Plans for revitalizing the historic Palace Hotel in Cripple Creek have cleared their first regulatory hurdle, but still must overcome big concerns from adjoining property owners.
By a unanimous vote, the Cripple Creek City Council passed the first reading of an ordinance for vacating an alley behind the Palace, one of the key regulatory steps that the hotel owner, Century Casinos, must fulfill to move the project forward. A final verdict, though, hinges on the finalization of a contract between Century Casinos and the city.
“We want everyone to be on the same page,” said Mayor Bruce Brown, following a lengthy discussion on the issue at last week’s council meeting.
Century wants to restore the Palace through an expansion that calls for a $10 million facelift and 30 guest rooms and possibly a restaurant and retail space. In order to facilitate the project and expansion, which would dramatically increase the size of the current vacant hotel that has sat idle for years, the casino needs to vacate an alley in back of the Palace.
Several key civic leaders love the Palace renovation concept, but aren’t crazy about surrendering the use of the alley they currently share with Century. Under the Century plan, a new 15-foot wide alley would be established but the alley would be a dead-end, forcing delivery and trash trucks to back in, when providing service to adjoining businesses.
During last week’s discussion, Mary Bielz, director of Community of Caring, requested the alley vacation issue be delayed.
She stressed that this plan would have a big impact on the Aspen Mine Center, and its new Thrift Shop. “I think we have done a Hell of a job,” said Bielz. “It’s a great shop. It (the Thrift Shop went beyond our expectations.”
Without the use of this alley, she believes that donations will be cut dramatically. She is worried that this will pose serious inconveniences for the Aspen Mine Center and Community of Caring.
Bielz cited the Palace renovation as a great project, but cautioned the council about working out the details prior to moving forward. She said it would be a big economic blow, if the Thrift Shop and other services of the Aspen Mine were reduced in scope due to problems created from this new project. She also expressed concerns about relocating utility services. “The devil is in the details,” concluded Bielz.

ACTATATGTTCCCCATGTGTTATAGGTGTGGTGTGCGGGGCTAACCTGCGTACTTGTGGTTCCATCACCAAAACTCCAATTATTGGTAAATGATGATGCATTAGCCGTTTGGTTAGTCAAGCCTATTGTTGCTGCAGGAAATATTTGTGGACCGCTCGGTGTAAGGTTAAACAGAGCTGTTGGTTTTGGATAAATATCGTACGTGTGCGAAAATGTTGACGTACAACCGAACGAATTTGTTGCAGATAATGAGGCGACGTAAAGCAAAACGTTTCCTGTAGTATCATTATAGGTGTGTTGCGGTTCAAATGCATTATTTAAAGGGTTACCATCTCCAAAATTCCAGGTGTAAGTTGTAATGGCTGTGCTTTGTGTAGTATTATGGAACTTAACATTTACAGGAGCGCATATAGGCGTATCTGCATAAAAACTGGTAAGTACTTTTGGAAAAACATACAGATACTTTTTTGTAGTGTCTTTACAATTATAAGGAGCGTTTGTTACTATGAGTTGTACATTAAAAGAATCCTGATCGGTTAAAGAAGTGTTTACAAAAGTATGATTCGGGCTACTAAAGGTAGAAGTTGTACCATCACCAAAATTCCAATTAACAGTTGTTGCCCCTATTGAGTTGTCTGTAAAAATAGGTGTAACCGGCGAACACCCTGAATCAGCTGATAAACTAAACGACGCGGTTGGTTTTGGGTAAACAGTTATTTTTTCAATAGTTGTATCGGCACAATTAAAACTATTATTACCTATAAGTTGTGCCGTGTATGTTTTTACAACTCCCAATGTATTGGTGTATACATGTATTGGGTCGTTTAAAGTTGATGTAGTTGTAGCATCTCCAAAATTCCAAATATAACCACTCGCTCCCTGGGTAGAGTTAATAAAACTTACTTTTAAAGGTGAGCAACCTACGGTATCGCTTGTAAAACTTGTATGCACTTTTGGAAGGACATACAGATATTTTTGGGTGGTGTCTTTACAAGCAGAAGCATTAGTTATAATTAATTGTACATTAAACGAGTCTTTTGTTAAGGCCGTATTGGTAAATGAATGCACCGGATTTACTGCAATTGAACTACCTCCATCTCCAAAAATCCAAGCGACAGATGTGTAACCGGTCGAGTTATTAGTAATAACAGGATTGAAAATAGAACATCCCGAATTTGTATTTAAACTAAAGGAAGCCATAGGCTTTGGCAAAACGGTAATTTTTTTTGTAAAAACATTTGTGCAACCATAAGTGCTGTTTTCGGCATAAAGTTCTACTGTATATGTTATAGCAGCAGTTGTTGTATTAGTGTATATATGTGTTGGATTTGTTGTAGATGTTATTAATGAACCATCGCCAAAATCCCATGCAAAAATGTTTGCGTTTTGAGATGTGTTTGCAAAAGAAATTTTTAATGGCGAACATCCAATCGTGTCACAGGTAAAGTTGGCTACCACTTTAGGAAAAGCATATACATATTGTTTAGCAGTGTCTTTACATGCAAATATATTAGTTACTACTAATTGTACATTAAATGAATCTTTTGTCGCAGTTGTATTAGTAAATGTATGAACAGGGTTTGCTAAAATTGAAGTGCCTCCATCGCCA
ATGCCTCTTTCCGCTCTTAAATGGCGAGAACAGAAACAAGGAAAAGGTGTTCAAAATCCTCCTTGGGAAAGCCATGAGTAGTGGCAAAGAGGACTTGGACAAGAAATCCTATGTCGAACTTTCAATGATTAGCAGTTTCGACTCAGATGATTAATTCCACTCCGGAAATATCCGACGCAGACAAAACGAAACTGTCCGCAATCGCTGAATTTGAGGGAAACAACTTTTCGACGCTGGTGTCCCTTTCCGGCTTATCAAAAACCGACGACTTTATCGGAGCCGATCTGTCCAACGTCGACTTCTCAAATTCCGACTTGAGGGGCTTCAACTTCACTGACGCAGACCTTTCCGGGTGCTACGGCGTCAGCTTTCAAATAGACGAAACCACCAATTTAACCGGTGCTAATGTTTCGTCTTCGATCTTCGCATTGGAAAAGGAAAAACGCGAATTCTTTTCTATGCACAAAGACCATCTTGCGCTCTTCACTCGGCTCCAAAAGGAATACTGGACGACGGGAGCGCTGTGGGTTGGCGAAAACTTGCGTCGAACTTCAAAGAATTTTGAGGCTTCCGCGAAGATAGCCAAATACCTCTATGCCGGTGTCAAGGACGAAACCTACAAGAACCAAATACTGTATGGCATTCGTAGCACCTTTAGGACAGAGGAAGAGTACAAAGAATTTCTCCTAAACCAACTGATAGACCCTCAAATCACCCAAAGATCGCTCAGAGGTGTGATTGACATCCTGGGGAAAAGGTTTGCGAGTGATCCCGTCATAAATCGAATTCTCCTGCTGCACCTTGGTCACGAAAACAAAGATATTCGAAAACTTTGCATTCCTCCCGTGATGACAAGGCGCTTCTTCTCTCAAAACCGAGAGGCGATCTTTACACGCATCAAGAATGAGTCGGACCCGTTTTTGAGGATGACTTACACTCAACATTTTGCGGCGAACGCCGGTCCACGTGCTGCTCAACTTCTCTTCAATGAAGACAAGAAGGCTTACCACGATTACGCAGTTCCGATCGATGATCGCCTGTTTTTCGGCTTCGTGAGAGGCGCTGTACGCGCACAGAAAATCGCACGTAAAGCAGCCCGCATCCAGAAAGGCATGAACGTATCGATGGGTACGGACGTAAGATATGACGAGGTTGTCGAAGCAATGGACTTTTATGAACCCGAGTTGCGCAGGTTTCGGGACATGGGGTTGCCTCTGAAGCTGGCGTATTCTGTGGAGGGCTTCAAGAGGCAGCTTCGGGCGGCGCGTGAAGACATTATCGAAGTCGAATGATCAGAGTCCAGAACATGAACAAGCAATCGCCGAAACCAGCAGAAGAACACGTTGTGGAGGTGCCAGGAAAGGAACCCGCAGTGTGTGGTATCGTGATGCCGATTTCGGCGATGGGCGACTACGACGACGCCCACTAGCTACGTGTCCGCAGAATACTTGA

Eric Rose, general manager of Century Casino Cripple Creek, conceded that details regarding the alley relocation still need to get resolved. But he said it wouldn’t benefit anyone if the Century’s proposal was delayed.
Instead, he urged the council to approve the first reading of the alley vacation ordinance, and to work out the details through a formal contract. He said the contract would determine if the alley could get vacated or not.
“Allow us to start the discussions,” said Rose. “It doesn’t make any sense to delay this.”
Moreover, he described the Palace expansion as an “opportunity to do something great for the downtown.”
He said Century has secured the financing for the project, and is ready to move forward. No one has objected to the Palace renovation, as this 19th century building is regarded as one of the town’s historic gems with an extremely colorful history.
Due to the fact that a final hearing on the issue won’t occur for several more weeks, the council supported Century’s bid. At the same time, several elected leaders admitted they have concerns about certain aspects of the alley relocation. “We want to see the hotel built, but we all need to be on the same page,” said Councilman Milford Ashworth, in echoing the overall sentiment of the council. “We want to expedite it,” said Councilman Chris Hazlett.
In some ways, the council believes that by passing the ordinance, they would give the applicant and the adjacent land owners a deadline to try to work things out. Besides the Aspen Mine Center, the alley relocation plan is opposed by Triple Crown Casinos and Cripple Creek Parks and Recreation.
“Four weeks may not be enough,” said City Administrator Ray DuBois. “We want it to work.”
The final hearing regarding the Palace alley vacation issue will occur on June 1.
Big Transportation Plans
In other action, the council heard a five-year strategic transit and coordination plan, led by transportation leaders in southern Teller.
Major strides have been made in improving transit services in the area, but major gaps still exist, according to the latest report.
Some of the future initiatives include hiring a mobility manager, working towards a one-call click center for transportation distribution information and services, having a centralized dispatch hub, developing carpool and rideshare programs, increasing more transportation services between Cripple Creek and Canon City and between Woodland Park and Colorado Springs, and improving services between Florissant and Cripple Creek along Teller One.
The initial ballpark figure for these enhancements would exceed $3.1 million. However, Cripple Creek and southern Teller officials have a variety of grant fund opportunities to land more transportation dollars. In the meantime, local transportation officials say they need to do a better job of letting residents know about current services.